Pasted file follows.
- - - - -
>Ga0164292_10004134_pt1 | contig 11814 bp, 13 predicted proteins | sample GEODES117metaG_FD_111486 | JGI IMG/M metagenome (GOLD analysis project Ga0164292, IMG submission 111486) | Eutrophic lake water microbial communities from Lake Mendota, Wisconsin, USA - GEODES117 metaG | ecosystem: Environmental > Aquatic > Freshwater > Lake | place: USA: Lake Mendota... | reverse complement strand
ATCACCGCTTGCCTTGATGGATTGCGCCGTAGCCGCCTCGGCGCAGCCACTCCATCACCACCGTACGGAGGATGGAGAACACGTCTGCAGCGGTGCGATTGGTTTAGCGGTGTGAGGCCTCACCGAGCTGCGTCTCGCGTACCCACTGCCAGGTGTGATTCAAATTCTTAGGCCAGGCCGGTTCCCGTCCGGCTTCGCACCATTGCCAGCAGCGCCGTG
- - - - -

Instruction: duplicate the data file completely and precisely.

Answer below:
>Ga0164292_10004134_pt1 | contig 11814 bp, 13 predicted proteins | sample GEODES117metaG_FD_111486 | JGI IMG/M metagenome (GOLD analysis project Ga0164292, IMG submission 111486) | Eutrophic lake water microbial communities from Lake Mendota, Wisconsin, USA - GEODES117 metaG | ecosystem: Environmental > Aquatic > Freshwater > Lake | place: USA: Lake Mendota... | reverse complement strand
ATCACCGCTTGCCTTGATGGATTGCGCCGTAGCCGCCTCGGCGCAGCCACTCCATCACCACCGTACGGAGGATGGAGAACACGTCTGCAGCGGTGCGATTGGTTTAGCGGTGTGAGGCCTCACCGAGCTGCGTCTCGCGTACCCACTGCCAGGTGTGATTCAAATTCTTAGGCCAGGCCGGTTCCCGTCCGGCTTCGCACCATTGCCAGCAGCGCCGTG